NATO Allied Ground Surveillance RQ 4D Phoenix Successfully Completes First 24 Hour Mission
NATO Allied Ground Surveillance RQ 4D Phoenix Successfully Completes First 24 Hour Mission

NATO Allied Ground Surveillance RQ 4D Phoenix Successfully Completes First 24 Hour Mission

A NATO RQ-4D Phoenix took off towards the Black Sea and returned 24-hours later to home air base in Sigonella, Italy on Tuesday, 16 November 2021. This important step to Full Operating Capability for the NATO Allied Ground Surveillance (AGS) Force has been successfully achieved. The AGS team conducted its first mission of 24-hour duration demonstrating the team’s continuous efforts in intelligence, surveillance, and reconnaissance and therefore enhancing a vital Allied capability. At present, the multinational NATO AGS Force comprises of approximately 375 personnel from 24 nations.

“I am very proud of the teamwork accomplished,” said Brigadier General Houston Cantwell, Commander of the NATO AGS Force. “With this 24-hour mission, we have proven that we are on the right track to Full Operational Capability and are a valuable asset to NATO.”

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A NATO RQ-4D Phoenix took off towards the Black Sea and returned 24-hours later to home air base in Sigonella, Italy on Tuesday, 16 November 2021.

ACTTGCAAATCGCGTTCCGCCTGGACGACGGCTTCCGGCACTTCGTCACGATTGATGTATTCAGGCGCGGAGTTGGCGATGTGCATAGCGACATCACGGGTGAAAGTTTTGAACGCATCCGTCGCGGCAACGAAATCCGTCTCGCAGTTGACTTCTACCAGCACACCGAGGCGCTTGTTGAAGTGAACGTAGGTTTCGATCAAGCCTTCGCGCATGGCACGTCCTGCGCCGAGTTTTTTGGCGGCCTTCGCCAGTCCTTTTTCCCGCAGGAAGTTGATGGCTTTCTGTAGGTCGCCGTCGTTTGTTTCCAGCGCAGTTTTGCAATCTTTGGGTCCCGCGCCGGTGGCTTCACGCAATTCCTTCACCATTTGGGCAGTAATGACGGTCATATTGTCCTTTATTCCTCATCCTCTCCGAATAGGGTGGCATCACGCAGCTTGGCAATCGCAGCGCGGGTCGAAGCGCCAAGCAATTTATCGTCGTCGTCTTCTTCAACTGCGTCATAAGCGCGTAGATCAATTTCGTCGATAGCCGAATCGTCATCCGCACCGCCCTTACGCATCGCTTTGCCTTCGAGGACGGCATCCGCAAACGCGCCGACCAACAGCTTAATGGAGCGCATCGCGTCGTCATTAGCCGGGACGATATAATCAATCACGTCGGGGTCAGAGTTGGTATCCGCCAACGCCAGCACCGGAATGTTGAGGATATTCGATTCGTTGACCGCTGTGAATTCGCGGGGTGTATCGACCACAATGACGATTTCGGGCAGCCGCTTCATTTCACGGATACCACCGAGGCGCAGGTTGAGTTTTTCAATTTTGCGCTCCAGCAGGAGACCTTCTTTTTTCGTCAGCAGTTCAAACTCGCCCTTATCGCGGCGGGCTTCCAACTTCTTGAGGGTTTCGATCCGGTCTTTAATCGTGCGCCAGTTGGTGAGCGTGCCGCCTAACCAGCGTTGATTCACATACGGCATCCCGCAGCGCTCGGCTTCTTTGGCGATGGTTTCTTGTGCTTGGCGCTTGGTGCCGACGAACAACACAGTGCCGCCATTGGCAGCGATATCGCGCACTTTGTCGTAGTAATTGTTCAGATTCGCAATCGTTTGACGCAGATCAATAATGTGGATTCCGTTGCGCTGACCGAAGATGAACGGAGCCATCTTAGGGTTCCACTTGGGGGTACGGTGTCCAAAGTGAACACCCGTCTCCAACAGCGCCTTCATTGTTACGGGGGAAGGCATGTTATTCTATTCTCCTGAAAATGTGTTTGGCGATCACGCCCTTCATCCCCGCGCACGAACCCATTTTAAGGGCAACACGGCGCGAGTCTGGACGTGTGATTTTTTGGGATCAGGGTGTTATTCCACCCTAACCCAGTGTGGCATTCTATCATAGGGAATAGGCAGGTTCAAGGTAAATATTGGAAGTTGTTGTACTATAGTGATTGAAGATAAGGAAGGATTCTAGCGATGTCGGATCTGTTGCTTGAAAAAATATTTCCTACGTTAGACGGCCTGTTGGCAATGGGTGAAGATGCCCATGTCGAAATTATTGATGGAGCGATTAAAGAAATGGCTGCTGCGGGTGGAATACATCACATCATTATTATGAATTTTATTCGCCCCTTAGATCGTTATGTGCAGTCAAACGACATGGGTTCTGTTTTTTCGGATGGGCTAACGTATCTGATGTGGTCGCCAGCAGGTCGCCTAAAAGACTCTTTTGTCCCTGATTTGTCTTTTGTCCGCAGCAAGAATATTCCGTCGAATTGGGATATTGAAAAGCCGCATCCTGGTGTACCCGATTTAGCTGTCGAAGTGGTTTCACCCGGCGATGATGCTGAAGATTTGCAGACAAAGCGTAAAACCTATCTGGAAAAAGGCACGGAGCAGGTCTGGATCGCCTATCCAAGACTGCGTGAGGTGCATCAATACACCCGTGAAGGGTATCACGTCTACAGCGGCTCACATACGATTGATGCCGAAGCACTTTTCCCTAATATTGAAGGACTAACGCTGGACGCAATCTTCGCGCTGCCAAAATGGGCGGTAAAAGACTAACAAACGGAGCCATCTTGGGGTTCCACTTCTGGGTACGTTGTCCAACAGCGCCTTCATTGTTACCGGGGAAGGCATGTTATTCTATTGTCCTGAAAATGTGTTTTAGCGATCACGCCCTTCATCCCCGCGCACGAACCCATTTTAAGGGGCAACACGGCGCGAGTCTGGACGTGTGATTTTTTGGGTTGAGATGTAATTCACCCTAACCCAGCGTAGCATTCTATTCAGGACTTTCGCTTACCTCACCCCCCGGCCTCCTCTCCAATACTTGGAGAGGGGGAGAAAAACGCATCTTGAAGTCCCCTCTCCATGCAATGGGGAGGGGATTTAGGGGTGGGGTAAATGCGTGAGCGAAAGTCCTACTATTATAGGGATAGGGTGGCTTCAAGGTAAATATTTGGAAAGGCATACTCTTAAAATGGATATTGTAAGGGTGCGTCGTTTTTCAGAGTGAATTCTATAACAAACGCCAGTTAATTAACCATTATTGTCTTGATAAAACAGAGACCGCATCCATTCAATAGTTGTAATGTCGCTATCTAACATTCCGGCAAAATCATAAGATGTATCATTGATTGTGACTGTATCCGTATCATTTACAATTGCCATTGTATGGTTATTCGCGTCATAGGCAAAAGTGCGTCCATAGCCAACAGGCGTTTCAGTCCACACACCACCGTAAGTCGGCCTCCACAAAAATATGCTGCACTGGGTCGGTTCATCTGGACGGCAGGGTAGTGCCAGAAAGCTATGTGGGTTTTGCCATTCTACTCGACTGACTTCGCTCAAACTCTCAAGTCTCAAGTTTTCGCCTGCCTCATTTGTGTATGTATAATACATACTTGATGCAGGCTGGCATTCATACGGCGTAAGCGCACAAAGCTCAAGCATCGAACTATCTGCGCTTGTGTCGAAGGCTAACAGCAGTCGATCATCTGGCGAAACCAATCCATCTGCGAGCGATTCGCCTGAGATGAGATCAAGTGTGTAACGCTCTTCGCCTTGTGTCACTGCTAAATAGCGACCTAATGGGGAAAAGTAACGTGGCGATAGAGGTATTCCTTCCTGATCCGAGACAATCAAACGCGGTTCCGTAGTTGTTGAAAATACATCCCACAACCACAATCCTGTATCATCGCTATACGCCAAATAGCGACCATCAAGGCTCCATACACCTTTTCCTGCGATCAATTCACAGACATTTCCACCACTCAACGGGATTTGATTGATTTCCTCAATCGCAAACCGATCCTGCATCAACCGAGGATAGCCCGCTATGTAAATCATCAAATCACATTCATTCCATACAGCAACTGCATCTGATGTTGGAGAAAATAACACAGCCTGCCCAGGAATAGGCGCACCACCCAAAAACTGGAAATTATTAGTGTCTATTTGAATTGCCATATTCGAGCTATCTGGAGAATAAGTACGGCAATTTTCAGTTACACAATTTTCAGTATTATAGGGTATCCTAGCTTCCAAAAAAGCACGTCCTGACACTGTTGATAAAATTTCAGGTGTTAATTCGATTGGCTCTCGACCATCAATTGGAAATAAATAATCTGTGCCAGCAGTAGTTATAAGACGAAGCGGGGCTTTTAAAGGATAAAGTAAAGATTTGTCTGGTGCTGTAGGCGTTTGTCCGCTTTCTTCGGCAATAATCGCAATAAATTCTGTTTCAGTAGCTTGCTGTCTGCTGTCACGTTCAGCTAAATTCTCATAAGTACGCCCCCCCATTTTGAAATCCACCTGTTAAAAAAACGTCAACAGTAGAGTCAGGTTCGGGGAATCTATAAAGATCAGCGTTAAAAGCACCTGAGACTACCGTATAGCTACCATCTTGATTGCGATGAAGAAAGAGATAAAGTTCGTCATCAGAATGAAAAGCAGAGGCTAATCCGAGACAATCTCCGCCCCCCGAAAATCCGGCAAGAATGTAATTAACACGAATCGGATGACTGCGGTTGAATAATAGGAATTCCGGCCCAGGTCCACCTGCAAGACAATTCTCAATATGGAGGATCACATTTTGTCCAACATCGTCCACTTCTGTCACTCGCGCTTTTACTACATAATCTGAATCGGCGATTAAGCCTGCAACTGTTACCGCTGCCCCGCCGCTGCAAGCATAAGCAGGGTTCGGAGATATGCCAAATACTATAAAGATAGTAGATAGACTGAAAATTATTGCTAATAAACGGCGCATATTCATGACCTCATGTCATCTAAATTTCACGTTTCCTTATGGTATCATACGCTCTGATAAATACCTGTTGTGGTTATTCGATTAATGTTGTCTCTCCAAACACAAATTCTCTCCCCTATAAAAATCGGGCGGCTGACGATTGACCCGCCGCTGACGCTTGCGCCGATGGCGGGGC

A NATO RQ-4D Phoenix took off towards the Black Sea and returned 24-hours later to home air base in Sigonella, Italy on Tuesday, 16 November 2021. (Photo by NATO AGS Force)

The challenge of this long mission focused on the airmen and soldiers operating the system; in particular their ability to hand over smoothly between shifts. The sensor operators, who are responsible for controlling the Synthetic Aperture radar, were also changed at the same time as the pilots. In order for the unmanned aircraft to fly its mission safely, it is not only necessary to have well-trained pilots who are replaced after a certain period of time, but also the IT specialists who ensure that the satellite and communication link is guaranteed between the Main Operation Base in Sigonella and the NATO RQ-4D Phoenix.

Alliance Ground Surveillance (AGS) is a NATO programme to acquire an airborne ground surveillance capability (Multi-Platform Radar Technology Insertion Program on the Northrop Grumman RQ-4 Global Hawk). In a similar fashion as with Strategic Airlift Capability the program is run by 15 NATO member states: Bulgaria, Czech Republic, Denmark, Estonia, Germany, Italy, Latvia, Lithuania, Luxembourg, Norway, Poland, Romania, Slovakia, Slovenia and the United States. AGS was scheduled to reach initial operational capability by the end of 2017 with a main operating base at Sigonella Air Base, Italy.

A NATO RQ-4D Phoenix took off towards the Black Sea and returned 24-hours later to home air base in Sigonella, Italy on Tuesday, 16 November 2021.
A NATO RQ-4D Phoenix took off towards the Black Sea and returned 24-hours later to home air base in Sigonella, Italy on Tuesday, 16 November 2021.(Photo by NATO AGS Force)
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